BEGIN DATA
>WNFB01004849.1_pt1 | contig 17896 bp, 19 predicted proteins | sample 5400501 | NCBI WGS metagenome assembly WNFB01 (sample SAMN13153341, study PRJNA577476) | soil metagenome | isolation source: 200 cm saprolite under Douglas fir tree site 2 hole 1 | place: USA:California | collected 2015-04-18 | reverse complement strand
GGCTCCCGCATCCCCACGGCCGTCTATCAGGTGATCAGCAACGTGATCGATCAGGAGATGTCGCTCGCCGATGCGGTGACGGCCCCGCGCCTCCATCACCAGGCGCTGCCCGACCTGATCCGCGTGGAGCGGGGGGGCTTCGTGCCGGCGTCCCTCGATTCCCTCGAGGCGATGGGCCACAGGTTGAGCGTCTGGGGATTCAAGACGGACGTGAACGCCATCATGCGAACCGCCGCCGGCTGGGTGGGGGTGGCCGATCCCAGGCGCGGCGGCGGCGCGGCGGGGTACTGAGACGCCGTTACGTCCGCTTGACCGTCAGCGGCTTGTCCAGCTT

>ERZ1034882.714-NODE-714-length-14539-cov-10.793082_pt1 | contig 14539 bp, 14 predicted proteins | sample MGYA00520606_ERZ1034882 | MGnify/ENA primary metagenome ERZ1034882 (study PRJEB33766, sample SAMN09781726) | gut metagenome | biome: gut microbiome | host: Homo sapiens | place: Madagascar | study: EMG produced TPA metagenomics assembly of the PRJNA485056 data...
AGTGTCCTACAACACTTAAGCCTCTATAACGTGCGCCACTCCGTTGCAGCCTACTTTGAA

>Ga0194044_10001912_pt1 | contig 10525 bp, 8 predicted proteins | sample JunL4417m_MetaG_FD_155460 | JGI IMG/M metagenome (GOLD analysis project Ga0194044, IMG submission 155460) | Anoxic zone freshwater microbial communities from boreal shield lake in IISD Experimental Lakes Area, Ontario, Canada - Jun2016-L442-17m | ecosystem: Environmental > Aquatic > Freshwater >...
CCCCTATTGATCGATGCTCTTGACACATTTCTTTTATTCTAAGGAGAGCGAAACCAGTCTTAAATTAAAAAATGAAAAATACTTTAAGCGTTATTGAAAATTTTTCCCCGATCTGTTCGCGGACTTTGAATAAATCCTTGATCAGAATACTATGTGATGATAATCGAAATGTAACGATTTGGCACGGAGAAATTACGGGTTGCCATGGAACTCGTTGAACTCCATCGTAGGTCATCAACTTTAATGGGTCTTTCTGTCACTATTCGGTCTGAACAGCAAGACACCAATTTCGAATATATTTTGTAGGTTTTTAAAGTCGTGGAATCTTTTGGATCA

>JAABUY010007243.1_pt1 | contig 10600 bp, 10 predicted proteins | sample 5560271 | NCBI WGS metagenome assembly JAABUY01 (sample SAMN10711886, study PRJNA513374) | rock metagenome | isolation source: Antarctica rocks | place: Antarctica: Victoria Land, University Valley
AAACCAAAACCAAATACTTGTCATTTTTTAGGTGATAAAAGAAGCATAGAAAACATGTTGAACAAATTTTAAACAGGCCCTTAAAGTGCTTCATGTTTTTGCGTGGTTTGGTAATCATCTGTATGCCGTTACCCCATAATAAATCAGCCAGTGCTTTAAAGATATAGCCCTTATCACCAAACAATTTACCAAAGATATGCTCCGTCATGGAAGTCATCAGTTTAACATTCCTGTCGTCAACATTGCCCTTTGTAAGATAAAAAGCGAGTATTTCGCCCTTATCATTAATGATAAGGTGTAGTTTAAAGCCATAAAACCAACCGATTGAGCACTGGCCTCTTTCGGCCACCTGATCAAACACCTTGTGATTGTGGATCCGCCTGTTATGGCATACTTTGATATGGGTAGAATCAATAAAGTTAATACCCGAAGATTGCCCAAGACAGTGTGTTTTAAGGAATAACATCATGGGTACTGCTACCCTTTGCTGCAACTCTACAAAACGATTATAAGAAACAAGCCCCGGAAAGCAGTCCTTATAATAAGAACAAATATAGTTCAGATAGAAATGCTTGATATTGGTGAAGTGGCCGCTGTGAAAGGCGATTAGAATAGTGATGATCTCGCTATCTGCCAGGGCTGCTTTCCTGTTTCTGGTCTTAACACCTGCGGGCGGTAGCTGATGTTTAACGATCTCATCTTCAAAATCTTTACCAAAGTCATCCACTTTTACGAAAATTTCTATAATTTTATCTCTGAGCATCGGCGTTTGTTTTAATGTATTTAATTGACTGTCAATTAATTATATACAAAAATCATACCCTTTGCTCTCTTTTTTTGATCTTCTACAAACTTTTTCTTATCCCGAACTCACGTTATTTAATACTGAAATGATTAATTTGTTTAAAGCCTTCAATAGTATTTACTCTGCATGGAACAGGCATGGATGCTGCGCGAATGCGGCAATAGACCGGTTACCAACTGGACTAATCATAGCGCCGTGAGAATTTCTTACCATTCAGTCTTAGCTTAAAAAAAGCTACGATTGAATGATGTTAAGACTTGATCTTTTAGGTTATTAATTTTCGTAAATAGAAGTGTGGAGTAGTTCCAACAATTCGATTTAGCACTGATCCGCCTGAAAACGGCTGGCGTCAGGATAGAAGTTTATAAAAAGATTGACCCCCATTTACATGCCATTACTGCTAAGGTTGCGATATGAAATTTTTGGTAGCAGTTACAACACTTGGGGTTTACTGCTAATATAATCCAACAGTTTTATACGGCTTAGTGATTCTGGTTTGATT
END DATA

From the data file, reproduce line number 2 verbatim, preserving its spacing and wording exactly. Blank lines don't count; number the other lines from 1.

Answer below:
GGCTCCCGCATCCCCACGGCCGTCTATCAGGTGATCAGCAACGTGATCGATCAGGAGATGTCGCTCGCCGATGCGGTGACGGCCCCGCGCCTCCATCACCAGGCGCTGCCCGACCTGATCCGCGTGGAGCGGGGGGGCTTCGTGCCGGCGTCCCTCGATTCCCTCGAGGCGATGGGCCACAGGTTGAGCGTCTGGGGATTCAAGACGGACGTGAACGCCATCATGCGAACCGCCGCCGGCTGGGTGGGGGTGGCCGATCCCAGGCGCGGCGGCGGCGCGGCGGGGTACTGAGACGCCGTTACGTCCGCTTGACCGTCAGCGGCTTGTCCAGCTT